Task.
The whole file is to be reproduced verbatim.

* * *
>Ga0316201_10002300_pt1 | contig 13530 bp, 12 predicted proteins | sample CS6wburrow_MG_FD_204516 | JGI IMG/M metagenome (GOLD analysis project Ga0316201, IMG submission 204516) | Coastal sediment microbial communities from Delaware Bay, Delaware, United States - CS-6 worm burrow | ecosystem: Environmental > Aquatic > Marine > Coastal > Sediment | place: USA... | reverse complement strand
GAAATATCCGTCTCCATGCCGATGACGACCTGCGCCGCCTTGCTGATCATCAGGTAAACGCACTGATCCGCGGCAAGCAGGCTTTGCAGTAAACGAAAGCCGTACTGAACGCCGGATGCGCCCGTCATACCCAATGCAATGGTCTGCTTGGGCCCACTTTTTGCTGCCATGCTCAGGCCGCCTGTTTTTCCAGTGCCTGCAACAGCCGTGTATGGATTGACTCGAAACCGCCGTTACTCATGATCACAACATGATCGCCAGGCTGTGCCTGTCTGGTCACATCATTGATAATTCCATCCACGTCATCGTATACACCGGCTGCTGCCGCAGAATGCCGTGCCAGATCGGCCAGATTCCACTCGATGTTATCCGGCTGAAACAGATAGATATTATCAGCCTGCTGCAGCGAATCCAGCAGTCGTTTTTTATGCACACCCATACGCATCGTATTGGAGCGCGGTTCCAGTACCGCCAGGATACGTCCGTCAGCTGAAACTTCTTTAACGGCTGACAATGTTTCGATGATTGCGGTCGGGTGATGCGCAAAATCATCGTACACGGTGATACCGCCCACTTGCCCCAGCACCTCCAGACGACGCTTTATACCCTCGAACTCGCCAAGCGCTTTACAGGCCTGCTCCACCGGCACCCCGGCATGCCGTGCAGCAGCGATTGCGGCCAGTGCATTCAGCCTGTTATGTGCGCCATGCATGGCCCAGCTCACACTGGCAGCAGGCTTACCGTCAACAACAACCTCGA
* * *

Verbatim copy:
>Ga0316201_10002300_pt1 | contig 13530 bp, 12 predicted proteins | sample CS6wburrow_MG_FD_204516 | JGI IMG/M metagenome (GOLD analysis project Ga0316201, IMG submission 204516) | Coastal sediment microbial communities from Delaware Bay, Delaware, United States - CS-6 worm burrow | ecosystem: Environmental > Aquatic > Marine > Coastal > Sediment | place: USA... | reverse complement strand
GAAATATCCGTCTCCATGCCGATGACGACCTGCGCCGCCTTGCTGATCATCAGGTAAACGCACTGATCCGCGGCAAGCAGGCTTTGCAGTAAACGAAAGCCGTACTGAACGCCGGATGCGCCCGTCATACCCAATGCAATGGTCTGCTTGGGCCCACTTTTTGCTGCCATGCTCAGGCCGCCTGTTTTTCCAGTGCCTGCAACAGCCGTGTATGGATTGACTCGAAACCGCCGTTACTCATGATCACAACATGATCGCCAGGCTGTGCCTGTCTGGTCACATCATTGATAATTCCATCCACGTCATCGTATACACCGGCTGCTGCCGCAGAATGCCGTGCCAGATCGGCCAGATTCCACTCGATGTTATCCGGCTGAAACAGATAGATATTATCAGCCTGCTGCAGCGAATCCAGCAGTCGTTTTTTATGCACACCCATACGCATCGTATTGGAGCGCGGTTCCAGTACCGCCAGGATACGTCCGTCAGCTGAAACTTCTTTAACGGCTGACAATGTTTCGATGATTGCGGTCGGGTGATGCGCAAAATCATCGTACACGGTGATACCGCCCACTTGCCCCAGCACCTCCAGACGACGCTTTATACCCTCGAACTCGCCAAGCGCTTTACAGGCCTGCTCCACCGGCACCCCGGCATGCCGTGCAGCAGCGATTGCGGCCAGTGCATTCAGCCTGTTATGTGCGCCATGCATGGCCCAGCTCACACTGGCAGCAGGCTTACCGTCAACAACAACCTCGA